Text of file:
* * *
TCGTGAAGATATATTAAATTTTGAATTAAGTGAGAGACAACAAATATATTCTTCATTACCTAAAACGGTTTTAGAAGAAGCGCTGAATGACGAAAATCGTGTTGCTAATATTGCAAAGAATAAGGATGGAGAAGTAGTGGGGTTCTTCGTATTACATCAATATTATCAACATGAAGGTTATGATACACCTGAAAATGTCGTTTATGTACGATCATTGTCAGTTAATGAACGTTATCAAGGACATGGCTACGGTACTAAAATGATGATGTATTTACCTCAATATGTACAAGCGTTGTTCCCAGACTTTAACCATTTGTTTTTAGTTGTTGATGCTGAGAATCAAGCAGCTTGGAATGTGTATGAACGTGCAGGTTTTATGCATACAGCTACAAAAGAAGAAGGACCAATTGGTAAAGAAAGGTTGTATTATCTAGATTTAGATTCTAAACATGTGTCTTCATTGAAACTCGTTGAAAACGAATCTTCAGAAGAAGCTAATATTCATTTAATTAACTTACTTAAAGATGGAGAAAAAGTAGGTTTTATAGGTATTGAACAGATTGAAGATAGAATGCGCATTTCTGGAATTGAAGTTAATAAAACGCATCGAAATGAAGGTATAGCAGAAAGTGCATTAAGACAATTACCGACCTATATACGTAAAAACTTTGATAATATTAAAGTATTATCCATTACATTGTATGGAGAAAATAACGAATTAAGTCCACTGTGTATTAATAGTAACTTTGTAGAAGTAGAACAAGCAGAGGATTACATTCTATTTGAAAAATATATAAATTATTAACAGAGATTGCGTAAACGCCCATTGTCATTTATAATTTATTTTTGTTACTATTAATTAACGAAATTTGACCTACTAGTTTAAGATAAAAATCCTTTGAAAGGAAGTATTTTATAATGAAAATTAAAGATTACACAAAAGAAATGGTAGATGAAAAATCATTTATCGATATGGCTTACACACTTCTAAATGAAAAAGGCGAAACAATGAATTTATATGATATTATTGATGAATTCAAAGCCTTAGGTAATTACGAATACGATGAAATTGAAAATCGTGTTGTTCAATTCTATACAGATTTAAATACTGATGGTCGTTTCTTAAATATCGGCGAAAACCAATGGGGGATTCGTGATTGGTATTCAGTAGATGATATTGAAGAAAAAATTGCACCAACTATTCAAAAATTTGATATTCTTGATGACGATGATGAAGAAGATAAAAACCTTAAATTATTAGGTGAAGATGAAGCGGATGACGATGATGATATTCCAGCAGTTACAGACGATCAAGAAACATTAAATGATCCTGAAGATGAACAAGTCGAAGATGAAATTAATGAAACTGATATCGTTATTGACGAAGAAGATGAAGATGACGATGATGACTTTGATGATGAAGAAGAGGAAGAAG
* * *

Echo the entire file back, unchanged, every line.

TCGTGAAGATATATTAAATTTTGAATTAAGTGAGAGACAACAAATATATTCTTCATTACCTAAAACGGTTTTAGAAGAAGCGCTGAATGACGAAAATCGTGTTGCTAATATTGCAAAGAATAAGGATGGAGAAGTAGTGGGGTTCTTCGTATTACATCAATATTATCAACATGAAGGTTATGATACACCTGAAAATGTCGTTTATGTACGATCATTGTCAGTTAATGAACGTTATCAAGGACATGGCTACGGTACTAAAATGATGATGTATTTACCTCAATATGTACAAGCGTTGTTCCCAGACTTTAACCATTTGTTTTTAGTTGTTGATGCTGAGAATCAAGCAGCTTGGAATGTGTATGAACGTGCAGGTTTTATGCATACAGCTACAAAAGAAGAAGGACCAATTGGTAAAGAAAGGTTGTATTATCTAGATTTAGATTCTAAACATGTGTCTTCATTGAAACTCGTTGAAAACGAATCTTCAGAAGAAGCTAATATTCATTTAATTAACTTACTTAAAGATGGAGAAAAAGTAGGTTTTATAGGTATTGAACAGATTGAAGATAGAATGCGCATTTCTGGAATTGAAGTTAATAAAACGCATCGAAATGAAGGTATAGCAGAAAGTGCATTAAGACAATTACCGACCTATATACGTAAAAACTTTGATAATATTAAAGTATTATCCATTACATTGTATGGAGAAAATAACGAATTAAGTCCACTGTGTATTAATAGTAACTTTGTAGAAGTAGAACAAGCAGAGGATTACATTCTATTTGAAAAATATATAAATTATTAACAGAGATTGCGTAAACGCCCATTGTCATTTATAATTTATTTTTGTTACTATTAATTAACGAAATTTGACCTACTAGTTTAAGATAAAAATCCTTTGAAAGGAAGTATTTTATAATGAAAATTAAAGATTACACAAAAGAAATGGTAGATGAAAAATCATTTATCGATATGGCTTACACACTTCTAAATGAAAAAGGCGAAACAATGAATTTATATGATATTATTGATGAATTCAAAGCCTTAGGTAATTACGAATACGATGAAATTGAAAATCGTGTTGTTCAATTCTATACAGATTTAAATACTGATGGTCGTTTCTTAAATATCGGCGAAAACCAATGGGGGATTCGTGATTGGTATTCAGTAGATGATATTGAAGAAAAAATTGCACCAACTATTCAAAAATTTGATATTCTTGATGACGATGATGAAGAAGATAAAAACCTTAAATTATTAGGTGAAGATGAAGCGGATGACGATGATGATATTCCAGCAGTTACAGACGATCAAGAAACATTAAATGATCCTGAAGATGAACAAGTCGAAGATGAAATTAATGAAACTGATATCGTTATTGACGAAGAAGATGAAGATGACGATGATGACTTTGATGATGAAGAAGAGGAAGAAG